|When Kitchener's Marilyn Batte went to Egypt in 1992 to teach art she had no idea that she would be seduced by the desert.
"It was so different," she said in an interview, "so beautiful, so peaceful - so majestic."
With degrees from Carleton and Queen's Universities in Architecture, Art History and Visual Arts, Batte's career path was headed for the academic and educational, but Egypt and the desert changed all that.
"I began taking photographs of everything I saw and all of the places I visited," she said, "but I realized that that wasn't enough - I had to start painting these images for myself."
Three years later Batte exhibited a collection of 24 photorealistic paintings at Atelier du Caire in Cairo, and later the same year at L'Atelier Alexandria in that Egyptian city. Resigning her teaching post at an international school, Batte began her career as a full-time artist in the fall of 1995, and her success has been phenomenal.
Home for a brief visit, some of the fruits of Batte's work can be seen in an exhibition - Sand in my Shoes - at the Kitchener-Waterloo Art Gallery, part of the Centre in the Square complex. So detailed and real that you could almost step into the images, her love for her subject material and her art simply shines off the canvas.
But because there is so much of the artist in each painting it presents a problem.
"When I first finish a painting I can't bear to let it go," said Batte, "I have to have it for myself. After a few years I can consider selling it."
Considering that her paintings are now hanging in private collections in Canada, Egypt, France, Finland, Italy, Trinidad and the United States, Batte has steeled herself to letting go quite a few times in the past three years."The problem is that you become so attached to a work because of the time you spend with it," she said. "You stare at an image for so many hours, and with all of the minute details that you try to capture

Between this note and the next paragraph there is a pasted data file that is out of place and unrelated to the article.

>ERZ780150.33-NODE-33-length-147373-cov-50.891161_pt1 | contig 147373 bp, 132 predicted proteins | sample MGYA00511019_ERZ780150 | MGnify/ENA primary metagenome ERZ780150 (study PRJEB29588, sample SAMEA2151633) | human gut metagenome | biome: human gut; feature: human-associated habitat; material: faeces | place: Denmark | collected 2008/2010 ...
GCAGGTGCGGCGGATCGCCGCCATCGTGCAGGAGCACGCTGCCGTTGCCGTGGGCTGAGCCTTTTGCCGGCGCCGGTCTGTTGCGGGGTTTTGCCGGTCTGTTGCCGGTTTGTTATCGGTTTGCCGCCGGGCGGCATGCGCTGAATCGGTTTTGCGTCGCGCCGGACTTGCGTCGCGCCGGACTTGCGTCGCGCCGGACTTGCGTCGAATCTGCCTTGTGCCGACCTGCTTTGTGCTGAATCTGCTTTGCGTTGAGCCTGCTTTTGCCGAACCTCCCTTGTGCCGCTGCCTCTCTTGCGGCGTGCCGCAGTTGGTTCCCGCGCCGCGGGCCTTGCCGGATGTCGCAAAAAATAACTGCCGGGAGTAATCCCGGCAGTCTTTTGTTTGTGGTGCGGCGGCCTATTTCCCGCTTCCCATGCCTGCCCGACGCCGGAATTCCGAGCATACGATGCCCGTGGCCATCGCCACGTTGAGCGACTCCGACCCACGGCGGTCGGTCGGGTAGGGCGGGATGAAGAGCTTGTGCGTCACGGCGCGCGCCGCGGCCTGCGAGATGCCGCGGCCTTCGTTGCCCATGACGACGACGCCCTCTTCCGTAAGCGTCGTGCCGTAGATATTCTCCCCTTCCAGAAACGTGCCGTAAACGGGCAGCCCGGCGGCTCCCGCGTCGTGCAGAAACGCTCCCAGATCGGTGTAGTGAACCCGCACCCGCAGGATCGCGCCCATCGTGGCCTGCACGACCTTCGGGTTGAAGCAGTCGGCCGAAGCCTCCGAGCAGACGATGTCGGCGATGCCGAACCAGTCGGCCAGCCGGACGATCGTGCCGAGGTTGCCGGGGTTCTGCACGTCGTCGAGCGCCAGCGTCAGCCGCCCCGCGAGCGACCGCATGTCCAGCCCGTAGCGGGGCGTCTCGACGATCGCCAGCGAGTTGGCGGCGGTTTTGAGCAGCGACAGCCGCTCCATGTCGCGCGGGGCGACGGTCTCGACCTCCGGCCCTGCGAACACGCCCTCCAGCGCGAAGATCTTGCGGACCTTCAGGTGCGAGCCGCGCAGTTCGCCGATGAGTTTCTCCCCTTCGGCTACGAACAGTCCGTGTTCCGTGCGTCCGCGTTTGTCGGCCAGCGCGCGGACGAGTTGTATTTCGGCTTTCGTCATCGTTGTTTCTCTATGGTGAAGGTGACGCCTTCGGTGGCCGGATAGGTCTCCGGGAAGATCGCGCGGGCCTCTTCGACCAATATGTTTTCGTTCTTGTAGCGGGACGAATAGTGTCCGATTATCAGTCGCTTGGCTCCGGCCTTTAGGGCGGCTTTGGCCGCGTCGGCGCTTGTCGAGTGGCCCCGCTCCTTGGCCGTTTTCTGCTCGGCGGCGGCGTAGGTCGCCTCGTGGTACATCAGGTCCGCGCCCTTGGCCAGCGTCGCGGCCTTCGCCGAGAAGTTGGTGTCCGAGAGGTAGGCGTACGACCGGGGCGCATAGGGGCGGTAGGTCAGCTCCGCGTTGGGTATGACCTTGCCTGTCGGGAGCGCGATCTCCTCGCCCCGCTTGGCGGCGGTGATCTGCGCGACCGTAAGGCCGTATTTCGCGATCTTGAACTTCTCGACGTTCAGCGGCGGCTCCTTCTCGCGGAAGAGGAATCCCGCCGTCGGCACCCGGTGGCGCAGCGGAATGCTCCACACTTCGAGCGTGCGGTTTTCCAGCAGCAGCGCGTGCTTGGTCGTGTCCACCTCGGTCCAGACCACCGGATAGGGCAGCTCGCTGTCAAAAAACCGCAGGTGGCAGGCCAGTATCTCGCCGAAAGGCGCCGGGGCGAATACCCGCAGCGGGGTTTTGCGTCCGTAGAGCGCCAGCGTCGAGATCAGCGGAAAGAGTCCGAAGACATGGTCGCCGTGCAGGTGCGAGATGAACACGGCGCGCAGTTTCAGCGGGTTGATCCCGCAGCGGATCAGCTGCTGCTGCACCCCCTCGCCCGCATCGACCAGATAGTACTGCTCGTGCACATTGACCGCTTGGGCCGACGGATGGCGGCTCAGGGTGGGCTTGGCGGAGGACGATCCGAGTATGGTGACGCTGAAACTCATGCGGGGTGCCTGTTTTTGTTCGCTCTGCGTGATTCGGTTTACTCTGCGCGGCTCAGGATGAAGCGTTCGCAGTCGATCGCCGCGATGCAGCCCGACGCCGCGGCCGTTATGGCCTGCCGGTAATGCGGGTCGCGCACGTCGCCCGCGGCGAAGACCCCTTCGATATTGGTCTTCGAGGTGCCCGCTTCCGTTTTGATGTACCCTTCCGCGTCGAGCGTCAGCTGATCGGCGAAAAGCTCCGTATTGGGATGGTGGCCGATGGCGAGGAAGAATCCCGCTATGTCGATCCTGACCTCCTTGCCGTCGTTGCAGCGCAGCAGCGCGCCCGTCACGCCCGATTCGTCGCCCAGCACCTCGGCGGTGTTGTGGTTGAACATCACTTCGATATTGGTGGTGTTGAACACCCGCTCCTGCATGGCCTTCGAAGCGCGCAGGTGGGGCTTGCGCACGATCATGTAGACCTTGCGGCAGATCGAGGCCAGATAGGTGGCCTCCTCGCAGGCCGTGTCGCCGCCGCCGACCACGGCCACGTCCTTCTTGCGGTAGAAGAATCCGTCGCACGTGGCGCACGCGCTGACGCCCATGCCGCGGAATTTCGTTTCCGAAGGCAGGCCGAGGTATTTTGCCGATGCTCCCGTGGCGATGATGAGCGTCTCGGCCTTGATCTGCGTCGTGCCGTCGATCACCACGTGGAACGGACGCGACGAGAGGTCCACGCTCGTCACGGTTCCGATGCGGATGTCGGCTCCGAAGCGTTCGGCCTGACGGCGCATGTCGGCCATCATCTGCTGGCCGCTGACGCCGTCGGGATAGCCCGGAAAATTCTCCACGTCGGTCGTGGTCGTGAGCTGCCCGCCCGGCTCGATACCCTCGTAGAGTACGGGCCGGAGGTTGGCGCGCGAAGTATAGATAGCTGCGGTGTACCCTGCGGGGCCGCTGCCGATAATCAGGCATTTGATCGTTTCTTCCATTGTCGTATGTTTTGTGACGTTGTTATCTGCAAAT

|as perfectly as you can, it really is a part of you."
Fortunately that doesn't apply to everything Batte creates.
"Some of the looser things I've done with the palette knife are no problem," she said. "I can let them go because it isn't what I consider my personal style. And anything which is commissioned isn't mine - it belongs to the purchaser right from the start."
Oddly, when she sees one of her paintings hanging in someone else's home it doesn't produce a pang of regret.
"They look better in other people's homes," Batte said. "In my house they're pretty crowded because I have so many, and when I see them hanging alone and carefully lit they look so much more special than hanging in my clutter."
Batte's use of shade to enhance the brightness of sand and rock formations is spectacular. The Mediterranean blue of the water and sky breathtaking, the sharpness of focus on the tiniest detail uncanny, and her ability to capture texture begs you to reach out and touch it.
"I love painting intricate surfaces," she said, "old wood, rough rock and smooth water. I try to get closer still, to reveal the subtle natural design and features of that surface."
Batte uses artistic licence judiciously, sometimes eliminating the detritus of humans but nothing more.
"I may make the lines a little stronger, perhaps change the depth and enhance the color and quality of the light," she said. "I try to paint so that viewers feel they are looking through a perfect window."
A walk round Batte's paintings at the Kitchener-Waterloo Art Gallery is far more than just looking at pictures in an exhibition - it's a journey through Egypt interpreted by an extraordinary artist. But be careful - you'll end up with sand in your shoes.